Initiatives

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Counter at a juice store
Over the past decade, University Dining has taken strides towards providing more sustainable and healthier options for students and staff alike. The recent revamp of the “Castle” into a vegan-friendly hub, promotional events such as Meatless Mondays in dining halls, and University farmers markets all point towards progress in the arena of sustainable food. The recent opening of a second Charlottesville location of The Juice Laundry in the space that was once occupied by Freshens in the University Aquatic and Fitness Center (AFC, pictured above) poses new and exciting possibilities for not only sustainability but also community integration and collaboration. 
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3 solar panel rows in a field
On September 17th, 2019, VA Governor Northam signed Executive Order Forty-Three to both expand access to renewable energy and support clean energy jobs.
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OFS Student Employee, Yuki, manages a zero waste station at a UVA farmers market.
Special events are an important part of the UVA experience. From football games to Lighting of the Lawn to Puppies & Pumpkins, there are always special events happening across Grounds. To help reduce the waste sent to the landfill, UVA has encouraged special events to go zero waste or include compost collection when possible.

A Zero Waste Event (ZWE) is an event in which 90% of the produced waste can be diverted from the landfill. This means that the vast majority of waste is either composted or recycled. Out of 243 special events at UVA, an incredible 157 events either achieved zero waste or collected compost, demonstrating departments and student groups alike are making the switch to zero waste events. To make the switch easy, the Office for Sustainability (OFS) recently released an updated version of the Zero Waste Guide to walk event planners through the process.
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Sunrise from balcony in India
The summertime is a great opportunity for students to get out of the classroom and apply their knowledge in various new settings. This type of experience is especially important for students interested in sustainability since the topic requires such a diverse background of understanding and can be applied in a myriad of fields. However, many students cannot afford to take unpaid internships, which could negatively impact their career options post-graduation. The UVA Parents Fund Internship Grant (PFIG) addresses these issues by providing valued funding for unpaid internships.
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Landscape view from a train window
See second year student, Sabrina's tips for green travel!
See second year student, Sabrina's tips for green travel!
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Students post ski trip
Read more to find out about the effects climate change is having on the winter sports industry.
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Students holding succulents and certificates
During the Fall of 2018, the University of Virginia’s Office for Sustainability continued to invest in its Green Living Certification Program. This program engages with on-Grounds residents, encouraging the implementation of sustainable actions in students’ lifestyles. The process involves completing an online pledge, where the participant commits to 20 green living actions, such as switching to reusable shopping bags, reducing food waste and hang drying clothes. These simple steps are a good opportunity to educate UVA students on sustainable behaviors. Once a student becomes Green Living Certified, they receive a succulent, a Green Living Certified door decoration, and a sticker to acknowledge the participant’s efforts.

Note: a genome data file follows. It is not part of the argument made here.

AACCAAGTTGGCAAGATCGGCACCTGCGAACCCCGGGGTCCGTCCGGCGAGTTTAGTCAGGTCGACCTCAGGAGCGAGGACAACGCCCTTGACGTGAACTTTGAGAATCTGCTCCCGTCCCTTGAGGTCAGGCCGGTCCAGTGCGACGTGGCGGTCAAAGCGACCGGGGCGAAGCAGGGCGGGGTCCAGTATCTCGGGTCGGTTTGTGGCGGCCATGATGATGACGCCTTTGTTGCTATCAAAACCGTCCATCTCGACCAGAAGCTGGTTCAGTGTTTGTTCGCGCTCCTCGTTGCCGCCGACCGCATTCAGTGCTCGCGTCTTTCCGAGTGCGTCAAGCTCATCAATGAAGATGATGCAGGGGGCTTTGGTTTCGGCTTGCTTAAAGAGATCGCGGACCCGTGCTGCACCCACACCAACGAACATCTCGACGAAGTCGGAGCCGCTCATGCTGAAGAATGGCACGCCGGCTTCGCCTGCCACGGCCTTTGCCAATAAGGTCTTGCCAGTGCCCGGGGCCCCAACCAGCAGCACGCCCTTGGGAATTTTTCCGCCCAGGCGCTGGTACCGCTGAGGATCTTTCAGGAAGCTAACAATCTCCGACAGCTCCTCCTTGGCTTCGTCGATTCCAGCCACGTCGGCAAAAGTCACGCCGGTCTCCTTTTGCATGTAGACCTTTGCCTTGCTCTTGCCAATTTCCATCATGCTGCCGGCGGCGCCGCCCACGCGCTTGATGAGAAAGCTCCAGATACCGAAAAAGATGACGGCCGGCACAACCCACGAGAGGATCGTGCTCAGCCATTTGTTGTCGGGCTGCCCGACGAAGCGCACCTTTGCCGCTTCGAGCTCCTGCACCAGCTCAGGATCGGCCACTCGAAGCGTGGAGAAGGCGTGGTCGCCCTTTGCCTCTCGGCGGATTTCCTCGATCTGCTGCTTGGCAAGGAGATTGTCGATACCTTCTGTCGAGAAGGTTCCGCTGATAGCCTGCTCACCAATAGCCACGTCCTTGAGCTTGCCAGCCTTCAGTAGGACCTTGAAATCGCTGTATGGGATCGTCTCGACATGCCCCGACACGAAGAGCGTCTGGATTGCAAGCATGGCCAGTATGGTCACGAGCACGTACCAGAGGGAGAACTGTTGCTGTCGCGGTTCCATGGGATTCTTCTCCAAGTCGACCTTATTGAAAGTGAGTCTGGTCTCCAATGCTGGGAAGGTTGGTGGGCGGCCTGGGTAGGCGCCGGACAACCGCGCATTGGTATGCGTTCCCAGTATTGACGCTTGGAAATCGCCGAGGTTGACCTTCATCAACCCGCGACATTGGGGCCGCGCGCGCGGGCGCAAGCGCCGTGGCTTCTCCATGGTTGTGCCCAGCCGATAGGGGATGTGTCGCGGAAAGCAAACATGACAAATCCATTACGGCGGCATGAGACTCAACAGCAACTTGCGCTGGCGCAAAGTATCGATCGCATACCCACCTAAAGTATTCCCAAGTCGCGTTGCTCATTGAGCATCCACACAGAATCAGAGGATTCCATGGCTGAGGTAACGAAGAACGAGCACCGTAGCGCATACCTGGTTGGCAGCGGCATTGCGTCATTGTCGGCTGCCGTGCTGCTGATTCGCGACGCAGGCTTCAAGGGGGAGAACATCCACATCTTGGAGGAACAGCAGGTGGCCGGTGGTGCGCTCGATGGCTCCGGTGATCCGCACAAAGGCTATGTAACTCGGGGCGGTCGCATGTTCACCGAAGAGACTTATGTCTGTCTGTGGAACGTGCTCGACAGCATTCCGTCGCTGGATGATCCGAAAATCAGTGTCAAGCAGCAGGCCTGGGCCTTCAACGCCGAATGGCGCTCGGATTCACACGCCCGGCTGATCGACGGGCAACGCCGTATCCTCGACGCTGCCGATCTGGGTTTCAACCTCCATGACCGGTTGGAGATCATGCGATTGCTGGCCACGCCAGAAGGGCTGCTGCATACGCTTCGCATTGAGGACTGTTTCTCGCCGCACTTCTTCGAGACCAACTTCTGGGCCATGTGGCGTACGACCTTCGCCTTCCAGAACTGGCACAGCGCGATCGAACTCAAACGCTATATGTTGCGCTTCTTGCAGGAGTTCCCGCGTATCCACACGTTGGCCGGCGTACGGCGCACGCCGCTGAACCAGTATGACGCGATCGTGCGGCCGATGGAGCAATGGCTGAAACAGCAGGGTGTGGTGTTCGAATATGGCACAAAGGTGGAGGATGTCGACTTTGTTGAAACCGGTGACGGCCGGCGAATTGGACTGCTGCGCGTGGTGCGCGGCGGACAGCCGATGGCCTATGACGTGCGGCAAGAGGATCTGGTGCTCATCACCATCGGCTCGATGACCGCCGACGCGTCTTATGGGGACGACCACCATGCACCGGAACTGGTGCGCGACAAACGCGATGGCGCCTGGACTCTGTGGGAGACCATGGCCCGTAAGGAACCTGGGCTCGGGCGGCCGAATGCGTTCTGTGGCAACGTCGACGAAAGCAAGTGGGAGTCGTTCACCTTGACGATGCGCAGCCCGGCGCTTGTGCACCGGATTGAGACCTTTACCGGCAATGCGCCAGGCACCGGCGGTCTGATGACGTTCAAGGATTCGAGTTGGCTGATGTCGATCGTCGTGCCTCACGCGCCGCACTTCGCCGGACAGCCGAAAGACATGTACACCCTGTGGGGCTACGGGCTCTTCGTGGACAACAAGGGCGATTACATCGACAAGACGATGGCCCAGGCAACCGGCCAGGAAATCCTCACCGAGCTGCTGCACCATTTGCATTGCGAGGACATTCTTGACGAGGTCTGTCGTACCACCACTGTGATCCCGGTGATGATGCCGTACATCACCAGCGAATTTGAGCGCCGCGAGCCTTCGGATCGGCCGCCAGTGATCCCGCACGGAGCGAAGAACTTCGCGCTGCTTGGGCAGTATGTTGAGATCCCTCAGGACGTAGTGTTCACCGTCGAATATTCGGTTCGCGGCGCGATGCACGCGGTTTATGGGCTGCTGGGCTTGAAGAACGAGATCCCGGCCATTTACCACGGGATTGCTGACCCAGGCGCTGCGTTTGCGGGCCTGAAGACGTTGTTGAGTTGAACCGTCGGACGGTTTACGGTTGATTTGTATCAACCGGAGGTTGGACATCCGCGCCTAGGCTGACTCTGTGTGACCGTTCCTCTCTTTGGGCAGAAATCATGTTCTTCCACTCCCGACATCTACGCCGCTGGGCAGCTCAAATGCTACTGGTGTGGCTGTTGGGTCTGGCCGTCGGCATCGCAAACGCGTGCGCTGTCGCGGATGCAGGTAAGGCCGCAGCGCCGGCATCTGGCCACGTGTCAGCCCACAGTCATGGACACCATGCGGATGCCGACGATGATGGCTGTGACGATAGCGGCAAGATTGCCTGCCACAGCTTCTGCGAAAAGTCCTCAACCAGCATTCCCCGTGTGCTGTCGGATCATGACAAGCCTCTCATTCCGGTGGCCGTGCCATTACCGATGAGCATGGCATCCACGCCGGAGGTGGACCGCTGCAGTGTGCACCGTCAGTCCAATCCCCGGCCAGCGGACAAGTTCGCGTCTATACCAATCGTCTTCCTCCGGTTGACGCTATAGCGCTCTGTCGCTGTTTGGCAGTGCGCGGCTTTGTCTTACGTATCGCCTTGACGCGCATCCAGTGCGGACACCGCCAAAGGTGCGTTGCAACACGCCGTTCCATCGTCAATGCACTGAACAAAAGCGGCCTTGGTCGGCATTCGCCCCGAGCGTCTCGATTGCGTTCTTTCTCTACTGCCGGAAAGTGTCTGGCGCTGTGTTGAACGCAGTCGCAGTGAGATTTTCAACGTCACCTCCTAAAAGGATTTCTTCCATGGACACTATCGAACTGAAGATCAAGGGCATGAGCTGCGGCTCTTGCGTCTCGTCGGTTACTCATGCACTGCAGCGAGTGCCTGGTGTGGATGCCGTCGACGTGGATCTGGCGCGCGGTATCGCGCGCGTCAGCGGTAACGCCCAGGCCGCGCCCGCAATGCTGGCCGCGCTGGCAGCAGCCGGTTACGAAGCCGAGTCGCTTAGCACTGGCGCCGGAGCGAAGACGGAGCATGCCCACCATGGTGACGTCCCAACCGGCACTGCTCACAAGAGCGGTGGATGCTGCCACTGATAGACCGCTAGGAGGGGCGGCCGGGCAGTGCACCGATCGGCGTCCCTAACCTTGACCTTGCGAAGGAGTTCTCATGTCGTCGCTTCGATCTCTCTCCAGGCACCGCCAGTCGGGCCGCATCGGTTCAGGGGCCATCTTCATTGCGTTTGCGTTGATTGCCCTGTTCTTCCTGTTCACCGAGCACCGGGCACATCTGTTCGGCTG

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Woven basket with green vegetables

One in six Charlottesville residents is food insecure. This means that about 17 people in a general 100-person lecture class at UVA lacks reliable access to affordable, nutritious food (Dictionary.com). This statistic inspired the creation of the Environment & Equity Fellowship at UVA as part of the First Lady’s Morven Food Lab. The lab’s intended purpose is to serve as a physical and organizational space where UVA students and faculty can collaborate with the Charlottesville Food Justice Network (CFJF) and the City Schoolyard Garden (CSG) to explore issues related to food, farming, and sustainability. The fellows, Alexandra Cook, a fourth year Government Major and Spanish Minor, and Jessie Duska, a fifth year Master’s of Public Health Candidate with a B.S. in Religious Studies, work under the guidance of CFJN Director Shantell Bingham. Alexandra, Jessie, and Shantell are working to support and advance efforts to address food justice and equity within the Charlottesville food system.
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Earth shaped print in front of nature background
It is very difficult to change old habits. I mean, I should know; I’ve been biting my nails for as long as I can remember. However, a habit that I have been able to kick is the need to print everything. Before going mostly paperless in college, I used to receive dozens of handouts from high school teachers. Printing hundreds of copies to give to students was usually more convenient than using electronic versions since not everyone was capable of bringing their laptop to school every day. During my first semester here at UVA, I used a spiral notebook for every class but found this to be unnecessary in some of my classes. Each semester, I have started using less and less paper, by ceasing to print online readings and not using notebooks, because I am increasingly environmentally conscious.